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Growing from seed

YessicaHaircutYessicaHaircut Sussex coastPosts: 101
I'm finding that one of the things I'm enjoying most about gardening is nurturing plants from seed and watching their progress from the tiniest shoots. :) I plan to grow lots more but have a couple of questions I'd be grateful for some input on.

I seem to fall foul to the dreaded fungus gnats. I understand this is due to keeping the compost too damp but still seem to struggle to hit the sweet spot with watering. Hopefully that will come in time. Is it true that adding a layer of grit to the top of the soil can solve/prevent the problem? If so, can I do this before the seeds germinate or it best to wait till the seedlings are pricked out? I'm guessing it might be ok for seeds that like darkness to germinate, but I'm also not sure whether they'd be strong enough to push through. I've also read about Mosquito Bites or Mosquito Bits being useful and am thinking about buying some in from the US as they are ridiculously expensive to buy here. Any experience with using those? I am currently keeping things relatively under control using sticky fly paper traps but I'm planning on growing lots in the new year and I will need to find a better solution or my conservatory will be full of flies. 

The other issue I have is that I am growing foxgloves and honesty for next year. I will plant some in the ground in the Autumn, but I am hoping to keep more going in pots over winter and will decide where to plant them next year as the garden gradually takes shape. As they move into bigger pots is it ok to still just use multi-purpose compost, as I understand the nutrients will be depleted in a few months? Can I just give them liquid feed to overcome this issue, or should I be mixing in a controlled release fertiliser when I repot, or using a completely different medium?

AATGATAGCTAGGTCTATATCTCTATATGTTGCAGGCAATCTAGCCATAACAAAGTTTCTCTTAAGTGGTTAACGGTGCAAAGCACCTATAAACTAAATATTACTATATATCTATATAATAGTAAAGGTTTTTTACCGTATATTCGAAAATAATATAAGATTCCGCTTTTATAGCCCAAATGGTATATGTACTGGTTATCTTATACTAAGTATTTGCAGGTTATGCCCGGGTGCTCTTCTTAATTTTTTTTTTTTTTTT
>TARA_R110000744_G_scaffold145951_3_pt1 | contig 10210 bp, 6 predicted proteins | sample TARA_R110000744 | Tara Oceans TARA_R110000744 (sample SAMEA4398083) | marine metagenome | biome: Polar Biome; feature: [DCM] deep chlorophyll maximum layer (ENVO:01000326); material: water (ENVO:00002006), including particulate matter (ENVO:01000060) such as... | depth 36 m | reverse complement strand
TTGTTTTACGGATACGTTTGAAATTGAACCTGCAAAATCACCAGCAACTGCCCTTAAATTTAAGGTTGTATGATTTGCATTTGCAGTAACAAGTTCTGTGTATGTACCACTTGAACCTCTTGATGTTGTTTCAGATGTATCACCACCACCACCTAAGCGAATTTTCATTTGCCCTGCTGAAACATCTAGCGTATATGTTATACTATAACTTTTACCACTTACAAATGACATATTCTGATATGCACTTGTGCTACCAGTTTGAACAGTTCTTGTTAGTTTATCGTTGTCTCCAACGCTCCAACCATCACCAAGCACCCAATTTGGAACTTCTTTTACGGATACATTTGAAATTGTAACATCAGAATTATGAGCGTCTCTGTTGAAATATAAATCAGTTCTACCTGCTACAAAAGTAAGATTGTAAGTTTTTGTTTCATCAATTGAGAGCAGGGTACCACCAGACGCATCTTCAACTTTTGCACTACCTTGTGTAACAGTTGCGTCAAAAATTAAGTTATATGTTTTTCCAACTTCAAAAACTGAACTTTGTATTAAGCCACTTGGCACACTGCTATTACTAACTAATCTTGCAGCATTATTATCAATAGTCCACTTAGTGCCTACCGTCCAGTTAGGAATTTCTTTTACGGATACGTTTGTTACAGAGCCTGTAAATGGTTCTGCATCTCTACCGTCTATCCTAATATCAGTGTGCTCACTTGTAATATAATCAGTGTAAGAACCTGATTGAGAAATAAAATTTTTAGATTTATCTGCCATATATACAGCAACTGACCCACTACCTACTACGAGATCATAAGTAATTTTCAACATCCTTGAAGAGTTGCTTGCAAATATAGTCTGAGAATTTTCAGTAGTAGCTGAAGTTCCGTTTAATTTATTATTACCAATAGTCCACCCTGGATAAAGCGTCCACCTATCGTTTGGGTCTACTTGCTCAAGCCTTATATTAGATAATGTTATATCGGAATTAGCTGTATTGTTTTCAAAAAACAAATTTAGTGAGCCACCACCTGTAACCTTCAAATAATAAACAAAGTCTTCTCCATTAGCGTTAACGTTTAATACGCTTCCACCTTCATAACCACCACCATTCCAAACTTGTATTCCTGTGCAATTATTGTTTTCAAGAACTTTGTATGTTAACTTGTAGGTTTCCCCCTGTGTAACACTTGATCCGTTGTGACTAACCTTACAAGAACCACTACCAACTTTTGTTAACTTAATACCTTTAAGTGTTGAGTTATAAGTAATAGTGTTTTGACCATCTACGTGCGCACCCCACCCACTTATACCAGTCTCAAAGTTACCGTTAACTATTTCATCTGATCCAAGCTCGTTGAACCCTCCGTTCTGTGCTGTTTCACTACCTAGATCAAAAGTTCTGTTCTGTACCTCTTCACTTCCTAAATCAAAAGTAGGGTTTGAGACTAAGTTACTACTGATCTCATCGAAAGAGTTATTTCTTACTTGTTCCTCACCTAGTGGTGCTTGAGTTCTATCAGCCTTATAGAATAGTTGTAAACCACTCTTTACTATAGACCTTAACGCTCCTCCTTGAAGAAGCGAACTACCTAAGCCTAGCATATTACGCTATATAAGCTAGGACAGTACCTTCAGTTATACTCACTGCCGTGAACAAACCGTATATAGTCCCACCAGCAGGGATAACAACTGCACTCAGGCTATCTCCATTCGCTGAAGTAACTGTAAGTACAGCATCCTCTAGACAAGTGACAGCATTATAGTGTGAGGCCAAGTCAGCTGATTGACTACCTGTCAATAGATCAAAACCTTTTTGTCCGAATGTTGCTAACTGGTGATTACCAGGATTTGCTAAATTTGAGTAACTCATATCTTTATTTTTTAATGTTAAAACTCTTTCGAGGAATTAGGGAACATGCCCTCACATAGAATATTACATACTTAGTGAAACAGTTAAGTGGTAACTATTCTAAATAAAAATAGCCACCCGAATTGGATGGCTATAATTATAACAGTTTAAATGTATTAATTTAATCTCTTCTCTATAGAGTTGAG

Thank you! :)
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  • LynLyn DevonPosts: 19,925
    Both of those plants can be treated rough, they don’t need feed or fertiliser,  especially through the winter when they will be resting.
    Just pot them on and plant out next March or if they’re big plants, get them out now.
    Honesty are best sown in situ, they don’t like being transplanted but if you’ve sown enough, you will get some.
    Depending on how big the plant are now will depend if they’ll flower next year.
    once they are in the ground they are both best left to drop seed and take care of themselves.  I’m never without foxgloves and honesty in the Spring.

    About the damp compost,    I sow seeds in damp compost and from then on I only use a gentle spray bottle.   Seeds will flop if the compost is wet. 
    Gardening on the wild, windy west side of Dartmoor. 

  • FairygirlFairygirl west central ScotlandPosts: 46,349
    You'll always tend to get compost flies etc if you're growing indoors. Keeping really good ventilation is vital. A conservatory gets searingly hot, even on 'not very hot' days, and can get very cold at night, so you need to adjust your care accordingly. Keeping seeds and small seedlings slightly drier helps, as does sowing at the right time of year, and using a good gritty medium that doesn't hold too much water. Trays are better than pots for that reason too.